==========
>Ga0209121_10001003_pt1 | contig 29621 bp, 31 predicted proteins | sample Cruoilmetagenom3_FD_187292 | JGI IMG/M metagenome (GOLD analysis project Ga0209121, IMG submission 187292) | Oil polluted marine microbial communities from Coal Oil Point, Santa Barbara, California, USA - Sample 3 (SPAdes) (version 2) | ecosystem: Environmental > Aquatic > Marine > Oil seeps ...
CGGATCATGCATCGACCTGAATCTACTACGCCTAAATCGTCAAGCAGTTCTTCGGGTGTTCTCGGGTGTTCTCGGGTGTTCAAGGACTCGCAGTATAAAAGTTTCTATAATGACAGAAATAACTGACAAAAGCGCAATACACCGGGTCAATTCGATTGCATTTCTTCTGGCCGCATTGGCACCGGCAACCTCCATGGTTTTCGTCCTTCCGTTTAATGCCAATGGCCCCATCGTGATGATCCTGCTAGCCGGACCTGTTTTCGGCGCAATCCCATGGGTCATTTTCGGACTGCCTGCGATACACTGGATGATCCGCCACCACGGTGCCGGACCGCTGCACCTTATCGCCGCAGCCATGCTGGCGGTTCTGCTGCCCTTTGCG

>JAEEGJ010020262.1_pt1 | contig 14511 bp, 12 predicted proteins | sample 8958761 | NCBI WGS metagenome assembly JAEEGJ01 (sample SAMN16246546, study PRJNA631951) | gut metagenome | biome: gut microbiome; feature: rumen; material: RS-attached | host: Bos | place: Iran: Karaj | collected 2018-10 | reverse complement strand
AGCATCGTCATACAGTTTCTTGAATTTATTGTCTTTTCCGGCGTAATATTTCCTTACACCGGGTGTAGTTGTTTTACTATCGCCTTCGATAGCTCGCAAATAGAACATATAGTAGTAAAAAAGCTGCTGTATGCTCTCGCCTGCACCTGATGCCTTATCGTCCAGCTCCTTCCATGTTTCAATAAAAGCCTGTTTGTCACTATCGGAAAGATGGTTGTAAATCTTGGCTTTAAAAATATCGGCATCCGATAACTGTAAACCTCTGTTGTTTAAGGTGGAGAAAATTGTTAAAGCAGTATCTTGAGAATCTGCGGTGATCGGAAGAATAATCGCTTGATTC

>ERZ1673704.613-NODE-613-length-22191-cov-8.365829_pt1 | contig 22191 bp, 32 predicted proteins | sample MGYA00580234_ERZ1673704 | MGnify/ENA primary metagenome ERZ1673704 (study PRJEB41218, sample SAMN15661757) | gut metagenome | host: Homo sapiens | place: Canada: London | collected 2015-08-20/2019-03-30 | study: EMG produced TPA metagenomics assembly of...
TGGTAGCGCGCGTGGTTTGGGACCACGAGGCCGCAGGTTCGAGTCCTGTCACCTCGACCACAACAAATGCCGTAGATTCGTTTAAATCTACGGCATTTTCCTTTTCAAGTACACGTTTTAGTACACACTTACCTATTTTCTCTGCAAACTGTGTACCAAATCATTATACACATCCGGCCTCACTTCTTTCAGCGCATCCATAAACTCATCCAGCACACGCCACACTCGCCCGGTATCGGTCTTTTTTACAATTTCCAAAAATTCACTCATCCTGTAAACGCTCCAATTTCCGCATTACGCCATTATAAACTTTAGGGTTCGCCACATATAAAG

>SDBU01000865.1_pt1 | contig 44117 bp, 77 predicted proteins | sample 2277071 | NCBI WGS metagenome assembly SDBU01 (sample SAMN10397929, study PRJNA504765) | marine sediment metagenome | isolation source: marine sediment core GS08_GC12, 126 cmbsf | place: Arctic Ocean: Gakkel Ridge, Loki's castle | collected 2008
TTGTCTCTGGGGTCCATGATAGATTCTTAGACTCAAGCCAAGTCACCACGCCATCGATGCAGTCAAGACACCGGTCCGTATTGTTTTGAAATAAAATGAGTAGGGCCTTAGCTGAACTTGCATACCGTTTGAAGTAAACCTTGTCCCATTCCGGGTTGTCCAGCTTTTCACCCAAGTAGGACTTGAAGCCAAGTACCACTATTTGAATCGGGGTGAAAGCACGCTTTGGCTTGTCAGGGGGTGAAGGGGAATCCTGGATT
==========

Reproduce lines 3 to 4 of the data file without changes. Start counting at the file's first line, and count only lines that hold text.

>JAEEGJ010020262.1_pt1 | contig 14511 bp, 12 predicted proteins | sample 8958761 | NCBI WGS metagenome assembly JAEEGJ01 (sample SAMN16246546, study PRJNA631951) | gut metagenome | biome: gut microbiome; feature: rumen; material: RS-attached | host: Bos | place: Iran: Karaj | collected 2018-10 | reverse complement strand
AGCATCGTCATACAGTTTCTTGAATTTATTGTCTTTTCCGGCGTAATATTTCCTTACACCGGGTGTAGTTGTTTTACTATCGCCTTCGATAGCTCGCAAATAGAACATATAGTAGTAAAAAAGCTGCTGTATGCTCTCGCCTGCACCTGATGCCTTATCGTCCAGCTCCTTCCATGTTTCAATAAAAGCCTGTTTGTCACTATCGGAAAGATGGTTGTAAATCTTGGCTTTAAAAATATCGGCATCCGATAACTGTAAACCTCTGTTGTTTAAGGTGGAGAAAATTGTTAAAGCAGTATCTTGAGAATCTGCGGTGATCGGAAGAATAATCGCTTGATTC